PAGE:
Burundi's newly elected parliament is set to choose the country's president Friday. It is a major step on the road to peace for the tiny central African nation which is struggling back from 12 years of civil war.
Former Hutu rebel leader Pierre Nkurunziza is expected to become Burundi's next president in a parliamentary vote Friday. He is the only candidate.
Still, if Mr. Nkurunziza wins a two-thirds majority in the parliament, he will be the country's first president since 1993, when civil war broke out after Burundi's first democratically elected president, a Hutu, was assassinated.
Mr. Nkurunziza's platform of racial unity, political inclusion and fighting poverty has won him popular support, he says. That is crucial in a country that, like Rwanda, has a history of bloodshed between its Hutu and Tutsi populations.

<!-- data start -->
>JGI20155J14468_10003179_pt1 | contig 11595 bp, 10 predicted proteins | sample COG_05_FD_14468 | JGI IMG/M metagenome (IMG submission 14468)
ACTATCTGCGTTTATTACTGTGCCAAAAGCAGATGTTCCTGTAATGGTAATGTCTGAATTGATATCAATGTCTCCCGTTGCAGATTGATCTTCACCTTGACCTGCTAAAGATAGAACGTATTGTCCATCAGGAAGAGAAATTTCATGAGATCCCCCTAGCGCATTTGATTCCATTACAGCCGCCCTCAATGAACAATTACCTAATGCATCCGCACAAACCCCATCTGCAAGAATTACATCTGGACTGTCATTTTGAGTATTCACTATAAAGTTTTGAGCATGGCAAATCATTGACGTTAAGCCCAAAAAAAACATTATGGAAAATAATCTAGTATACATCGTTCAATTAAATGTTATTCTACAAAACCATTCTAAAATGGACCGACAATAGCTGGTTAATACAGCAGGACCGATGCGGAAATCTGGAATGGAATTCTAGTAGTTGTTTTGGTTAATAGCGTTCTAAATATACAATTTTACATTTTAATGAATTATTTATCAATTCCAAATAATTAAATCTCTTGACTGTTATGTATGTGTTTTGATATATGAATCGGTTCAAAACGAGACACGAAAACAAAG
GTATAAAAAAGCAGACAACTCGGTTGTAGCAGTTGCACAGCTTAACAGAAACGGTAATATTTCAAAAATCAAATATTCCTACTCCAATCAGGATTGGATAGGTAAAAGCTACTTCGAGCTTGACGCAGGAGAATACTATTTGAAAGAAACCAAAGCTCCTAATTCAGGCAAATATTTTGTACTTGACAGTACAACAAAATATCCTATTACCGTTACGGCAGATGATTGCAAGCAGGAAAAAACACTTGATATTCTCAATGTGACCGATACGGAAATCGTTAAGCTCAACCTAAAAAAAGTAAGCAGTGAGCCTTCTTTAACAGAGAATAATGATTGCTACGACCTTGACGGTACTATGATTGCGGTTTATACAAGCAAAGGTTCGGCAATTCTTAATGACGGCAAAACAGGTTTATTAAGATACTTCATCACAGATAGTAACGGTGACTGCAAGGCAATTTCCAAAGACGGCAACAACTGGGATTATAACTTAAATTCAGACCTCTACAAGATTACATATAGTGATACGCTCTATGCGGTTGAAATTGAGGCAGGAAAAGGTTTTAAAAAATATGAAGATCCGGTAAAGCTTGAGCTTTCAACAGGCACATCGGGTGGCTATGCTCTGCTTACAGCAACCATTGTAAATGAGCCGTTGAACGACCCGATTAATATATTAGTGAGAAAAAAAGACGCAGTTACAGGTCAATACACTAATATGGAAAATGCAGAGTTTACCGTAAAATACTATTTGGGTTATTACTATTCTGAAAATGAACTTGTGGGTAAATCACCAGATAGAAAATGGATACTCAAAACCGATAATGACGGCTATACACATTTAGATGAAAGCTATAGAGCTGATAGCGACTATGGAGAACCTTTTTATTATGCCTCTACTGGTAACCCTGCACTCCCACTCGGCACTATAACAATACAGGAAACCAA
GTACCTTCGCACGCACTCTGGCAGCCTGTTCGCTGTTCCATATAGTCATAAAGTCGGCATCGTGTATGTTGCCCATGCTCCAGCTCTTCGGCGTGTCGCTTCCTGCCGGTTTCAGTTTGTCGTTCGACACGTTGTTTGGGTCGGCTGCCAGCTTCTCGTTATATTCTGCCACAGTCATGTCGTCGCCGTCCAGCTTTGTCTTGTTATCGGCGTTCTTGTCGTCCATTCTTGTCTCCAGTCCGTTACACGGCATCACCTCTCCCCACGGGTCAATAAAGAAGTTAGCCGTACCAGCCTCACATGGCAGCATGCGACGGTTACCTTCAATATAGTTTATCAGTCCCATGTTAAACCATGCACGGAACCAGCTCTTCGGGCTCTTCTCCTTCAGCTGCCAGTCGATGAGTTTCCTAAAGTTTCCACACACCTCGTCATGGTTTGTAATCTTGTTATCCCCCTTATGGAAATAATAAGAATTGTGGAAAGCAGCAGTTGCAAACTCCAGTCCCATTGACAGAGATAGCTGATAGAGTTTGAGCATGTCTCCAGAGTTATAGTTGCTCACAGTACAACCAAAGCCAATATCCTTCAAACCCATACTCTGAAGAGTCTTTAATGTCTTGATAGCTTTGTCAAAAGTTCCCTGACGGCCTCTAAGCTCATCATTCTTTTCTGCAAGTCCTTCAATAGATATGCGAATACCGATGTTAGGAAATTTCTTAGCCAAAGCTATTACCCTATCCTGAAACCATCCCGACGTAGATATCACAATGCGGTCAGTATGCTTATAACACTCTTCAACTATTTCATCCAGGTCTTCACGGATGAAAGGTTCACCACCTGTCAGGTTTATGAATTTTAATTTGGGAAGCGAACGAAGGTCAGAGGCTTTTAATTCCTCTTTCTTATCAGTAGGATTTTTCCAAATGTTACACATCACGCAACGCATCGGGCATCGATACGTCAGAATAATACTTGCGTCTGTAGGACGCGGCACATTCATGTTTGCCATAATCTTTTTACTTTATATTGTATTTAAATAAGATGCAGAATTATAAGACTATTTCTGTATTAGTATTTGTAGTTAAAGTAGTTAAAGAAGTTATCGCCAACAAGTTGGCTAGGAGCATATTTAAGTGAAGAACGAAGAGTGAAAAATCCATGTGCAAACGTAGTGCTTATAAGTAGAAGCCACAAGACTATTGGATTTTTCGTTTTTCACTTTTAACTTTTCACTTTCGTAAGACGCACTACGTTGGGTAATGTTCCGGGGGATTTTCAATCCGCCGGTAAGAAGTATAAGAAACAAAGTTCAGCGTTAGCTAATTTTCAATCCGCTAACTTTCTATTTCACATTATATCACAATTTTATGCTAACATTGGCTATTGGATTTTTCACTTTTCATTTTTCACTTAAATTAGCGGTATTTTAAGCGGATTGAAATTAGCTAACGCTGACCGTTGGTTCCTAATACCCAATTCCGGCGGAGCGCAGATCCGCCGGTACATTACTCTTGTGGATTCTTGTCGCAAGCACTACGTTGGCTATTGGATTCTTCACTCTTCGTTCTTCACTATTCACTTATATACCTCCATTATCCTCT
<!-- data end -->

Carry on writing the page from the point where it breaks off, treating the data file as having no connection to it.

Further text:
Most Burundians are more concerned about the country's deepening poverty than issues of ethnicity, says Burundi's National Assembly Vice President Onesime Nduwimana.
"In Burundi, we have other problems: poverty for the population, a problem for food, a problem for refugees," he explained. "That's a problem for Hutu and Tutsi. Now, the Burundi people understand that's the way of reconciliation. And I think it's in this direction the future president thinks to work."
Mr. Nkurunziza's rebel group, the Forces for the Defense of Democracy joined the country's interim government in 2003. The interim government was formed under a 2001 peace deal, backed by South Africa, to end the civil war.
More than 250,000 people, mostly civilians, were killed in the 12 years of ethnic fighting between Burundi's Hutu majority and ruling Tutsi minority.
Mr. Nkurunziza has vowed to push for a cease-fire with the last rebel group holdouts, who have stepped up attacks this week south of Burundi's capital, Bujumbura.